Businesses which fail to act face reputational damage, writes Elouisa Crichton
The gender pay gap is not a new issue, but has been hitting the headlines recently, with statistics concerning the impact that having a baby can have on women’s pay when they return to the workplace. This is a complex issue and from next year many employers will be expected to publish a report on their gender pay gap.
The gender pay gap is the difference between the average pay for men and women. In 2015, the gap was 19.2 per cent. There are a number of explanations for this difference that go beyond men simply being paid more for the same work, including: fewer women in senior roles, women being promoted later and less frequently, more women working part-time and more women in low-paying sectors.
A gender pay gap does not necessarily mean there is a breach of equal pay law. Instead, it could mean that there are barriers to promotion for women, or that women are not accessing more skilled roles.
The draft Equality Act 2010 (Gender Pay Gap Information) Regulations 2016 were published in February 2016. The final regulations are expected to come into force on 1 October. Employers with 250 or more relevant employees on 30 April each year will be covered by the regulations. .
Organisations will need to publish their first report in respect of the “snapshot” pay period (based on the employer’s normal pay period, e.g. weekly, monthly, etc.) for 30 April 2017. The deadline for publishing the report will be 29 April 2018. The report needs to include information about the average gross hourly pay for male and female employees. The figures must be shown in a number of ways, which will help to highlight where particular issues lie. In particular, the report must show:
(1) The overall gender pay gap for the snapshot period. The average needs to be shown in two ways: the mean (all the pay figures added up and divided by the total number); and the median (all the pay figures lined up and the middle one selected). The mean figure could be skewed by individual high/low earners, so the median is considered more helpful. If annual bonuses are paid in the period then this may have a dramatic impact on the headline average pay figures.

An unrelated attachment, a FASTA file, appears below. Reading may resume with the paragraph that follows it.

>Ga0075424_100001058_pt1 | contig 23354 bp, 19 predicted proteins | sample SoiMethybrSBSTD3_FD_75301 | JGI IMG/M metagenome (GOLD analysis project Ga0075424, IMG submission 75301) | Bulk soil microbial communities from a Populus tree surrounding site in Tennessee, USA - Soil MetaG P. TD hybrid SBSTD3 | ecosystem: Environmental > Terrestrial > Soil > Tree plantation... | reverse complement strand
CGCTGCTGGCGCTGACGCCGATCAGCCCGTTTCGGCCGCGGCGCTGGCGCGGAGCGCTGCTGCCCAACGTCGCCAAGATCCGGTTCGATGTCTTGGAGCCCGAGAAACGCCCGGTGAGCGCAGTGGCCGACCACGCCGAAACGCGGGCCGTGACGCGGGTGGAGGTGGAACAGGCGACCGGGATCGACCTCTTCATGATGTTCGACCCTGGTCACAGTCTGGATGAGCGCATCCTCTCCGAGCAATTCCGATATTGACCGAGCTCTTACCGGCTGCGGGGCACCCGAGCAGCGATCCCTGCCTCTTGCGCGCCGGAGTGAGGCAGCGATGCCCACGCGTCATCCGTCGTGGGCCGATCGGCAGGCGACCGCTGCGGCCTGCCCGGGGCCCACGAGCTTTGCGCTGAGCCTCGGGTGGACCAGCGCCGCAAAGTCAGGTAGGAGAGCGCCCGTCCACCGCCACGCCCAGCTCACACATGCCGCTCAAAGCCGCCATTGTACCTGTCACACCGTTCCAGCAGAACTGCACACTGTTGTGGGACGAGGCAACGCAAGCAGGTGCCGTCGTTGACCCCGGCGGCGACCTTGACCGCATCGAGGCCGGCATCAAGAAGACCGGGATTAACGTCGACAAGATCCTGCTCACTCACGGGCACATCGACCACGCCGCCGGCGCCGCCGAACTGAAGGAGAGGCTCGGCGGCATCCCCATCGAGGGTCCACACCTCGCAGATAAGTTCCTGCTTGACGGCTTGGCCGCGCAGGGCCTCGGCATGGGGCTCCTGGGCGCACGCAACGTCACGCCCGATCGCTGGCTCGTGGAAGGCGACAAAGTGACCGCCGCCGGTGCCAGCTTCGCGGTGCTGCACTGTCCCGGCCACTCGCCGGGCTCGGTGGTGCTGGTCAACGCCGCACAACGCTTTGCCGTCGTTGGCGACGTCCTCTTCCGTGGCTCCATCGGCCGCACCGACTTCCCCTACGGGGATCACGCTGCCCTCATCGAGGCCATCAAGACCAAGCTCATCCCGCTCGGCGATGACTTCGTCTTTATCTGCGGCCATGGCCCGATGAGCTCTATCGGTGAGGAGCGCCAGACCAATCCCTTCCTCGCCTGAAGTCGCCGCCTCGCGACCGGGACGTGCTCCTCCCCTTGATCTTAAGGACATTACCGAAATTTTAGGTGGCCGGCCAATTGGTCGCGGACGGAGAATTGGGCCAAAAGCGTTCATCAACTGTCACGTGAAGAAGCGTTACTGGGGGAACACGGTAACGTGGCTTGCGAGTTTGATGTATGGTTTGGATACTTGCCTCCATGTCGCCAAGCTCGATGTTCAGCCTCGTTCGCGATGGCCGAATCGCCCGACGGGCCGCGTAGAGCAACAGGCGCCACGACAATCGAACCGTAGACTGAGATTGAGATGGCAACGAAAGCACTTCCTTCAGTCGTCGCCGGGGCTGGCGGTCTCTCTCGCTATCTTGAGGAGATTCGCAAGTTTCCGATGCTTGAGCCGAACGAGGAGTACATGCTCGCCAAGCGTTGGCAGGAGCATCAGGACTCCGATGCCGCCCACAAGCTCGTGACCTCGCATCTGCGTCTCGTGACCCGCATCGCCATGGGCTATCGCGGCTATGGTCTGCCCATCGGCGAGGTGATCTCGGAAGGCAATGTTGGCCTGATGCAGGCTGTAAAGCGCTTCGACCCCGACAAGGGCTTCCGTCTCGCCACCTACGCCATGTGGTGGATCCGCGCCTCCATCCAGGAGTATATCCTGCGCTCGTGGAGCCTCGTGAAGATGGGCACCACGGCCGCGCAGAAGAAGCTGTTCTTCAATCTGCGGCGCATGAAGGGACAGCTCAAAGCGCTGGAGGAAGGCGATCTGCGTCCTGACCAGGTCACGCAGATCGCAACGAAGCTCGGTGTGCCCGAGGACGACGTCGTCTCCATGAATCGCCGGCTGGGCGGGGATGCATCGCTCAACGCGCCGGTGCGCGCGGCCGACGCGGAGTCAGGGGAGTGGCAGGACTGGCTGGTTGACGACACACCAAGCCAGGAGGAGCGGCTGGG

(2) The number of men and women within each of four pay bands/quartiles. For example, if the lowest paid person earns £20,000 a year and the highest paid earns £100,00, the four pay bands/quartiles would be: (1) £20,000-£40,000; (2) £40,000-£60,000; (3) £60,000-£80,000; (4) £80,000-£100,000. The organisation must disclose how many men and how many women are in each quartile. This demonstrates whether there is a disparity in terms of seniority within the business.
(3) The gender pay gap for annual bonuses. The difference between men and women’s mean bonus pay over the previous 12-month period.
(4) The proportion of male and female employees who received a bonus. The percentage of men and women in receipt of any bonus in the same 12 month period.
Employers can choose to include an explanation of any existing pay gaps and set out what action they plan to take, though this is not mandatory. The report must be published on the employer’s website and be available online for three years. The information must also be uploaded to a government-sponsored website.
The regulations do not include any formal sanctions for non-compliance. However, we understand the Government is proposing to: run periodic checks for non-compliance; produce tables by sector of employers’ reported gender pay gaps; highlight and identify employers publishing particularly full reports and explanatory information; and possibly publicise the identity of employers known not to have complied. At this stage, the risk of non-compliance appears to be reputational only – a “name and shame” approach. At this stage, employers should take advice on if, and how, to carry out an initial assessment of their workforce to identify any gender pay gap issues, and potentially take steps to resolve them prior to 30 April 2017.
• Elouisa Crichton is a Solicitor with Shepherd and Wedderburn